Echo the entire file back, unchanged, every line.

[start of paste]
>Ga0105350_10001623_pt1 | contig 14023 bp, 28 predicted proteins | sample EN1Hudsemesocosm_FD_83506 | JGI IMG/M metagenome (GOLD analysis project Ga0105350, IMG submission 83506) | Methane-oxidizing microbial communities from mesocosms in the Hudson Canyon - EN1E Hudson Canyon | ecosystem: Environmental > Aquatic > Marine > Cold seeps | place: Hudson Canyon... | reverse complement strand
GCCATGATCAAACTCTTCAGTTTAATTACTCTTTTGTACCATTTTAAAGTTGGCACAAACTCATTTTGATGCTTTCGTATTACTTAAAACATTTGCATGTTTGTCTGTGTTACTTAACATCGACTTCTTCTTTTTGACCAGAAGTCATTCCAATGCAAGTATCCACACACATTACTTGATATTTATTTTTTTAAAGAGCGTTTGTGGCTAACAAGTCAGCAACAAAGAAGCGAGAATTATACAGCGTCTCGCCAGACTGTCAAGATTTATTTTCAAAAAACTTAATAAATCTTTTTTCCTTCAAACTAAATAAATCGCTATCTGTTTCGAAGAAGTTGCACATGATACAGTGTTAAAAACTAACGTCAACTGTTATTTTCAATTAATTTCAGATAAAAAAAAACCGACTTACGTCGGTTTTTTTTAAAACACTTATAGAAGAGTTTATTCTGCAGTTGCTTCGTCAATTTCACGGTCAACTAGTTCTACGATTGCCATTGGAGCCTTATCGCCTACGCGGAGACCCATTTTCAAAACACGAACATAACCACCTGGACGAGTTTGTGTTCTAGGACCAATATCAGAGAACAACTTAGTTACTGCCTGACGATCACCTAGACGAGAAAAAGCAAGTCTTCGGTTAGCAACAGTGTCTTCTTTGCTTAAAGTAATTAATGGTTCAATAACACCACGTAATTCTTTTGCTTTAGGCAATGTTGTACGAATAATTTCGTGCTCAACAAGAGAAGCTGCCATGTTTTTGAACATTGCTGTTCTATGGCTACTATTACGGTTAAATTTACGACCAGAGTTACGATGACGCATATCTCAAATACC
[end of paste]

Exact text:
>Ga0105350_10001623_pt1 | contig 14023 bp, 28 predicted proteins | sample EN1Hudsemesocosm_FD_83506 | JGI IMG/M metagenome (GOLD analysis project Ga0105350, IMG submission 83506) | Methane-oxidizing microbial communities from mesocosms in the Hudson Canyon - EN1E Hudson Canyon | ecosystem: Environmental > Aquatic > Marine > Cold seeps | place: Hudson Canyon... | reverse complement strand
GCCATGATCAAACTCTTCAGTTTAATTACTCTTTTGTACCATTTTAAAGTTGGCACAAACTCATTTTGATGCTTTCGTATTACTTAAAACATTTGCATGTTTGTCTGTGTTACTTAACATCGACTTCTTCTTTTTGACCAGAAGTCATTCCAATGCAAGTATCCACACACATTACTTGATATTTATTTTTTTAAAGAGCGTTTGTGGCTAACAAGTCAGCAACAAAGAAGCGAGAATTATACAGCGTCTCGCCAGACTGTCAAGATTTATTTTCAAAAAACTTAATAAATCTTTTTTCCTTCAAACTAAATAAATCGCTATCTGTTTCGAAGAAGTTGCACATGATACAGTGTTAAAAACTAACGTCAACTGTTATTTTCAATTAATTTCAGATAAAAAAAAACCGACTTACGTCGGTTTTTTTTAAAACACTTATAGAAGAGTTTATTCTGCAGTTGCTTCGTCAATTTCACGGTCAACTAGTTCTACGATTGCCATTGGAGCCTTATCGCCTACGCGGAGACCCATTTTCAAAACACGAACATAACCACCTGGACGAGTTTGTGTTCTAGGACCAATATCAGAGAACAACTTAGTTACTGCCTGACGATCACCTAGACGAGAAAAAGCAAGTCTTCGGTTAGCAACAGTGTCTTCTTTGCTTAAAGTAATTAATGGTTCAATAACACCACGTAATTCTTTTGCTTTAGGCAATGTTGTACGAATAATTTCGTGCTCAACAAGAGAAGCTGCCATGTTTTTGAACATTGCTGTTCTATGGCTACTATTACGGTTAAATTTACGACCAGAGTTACGATGACGCATATCTCAAATACC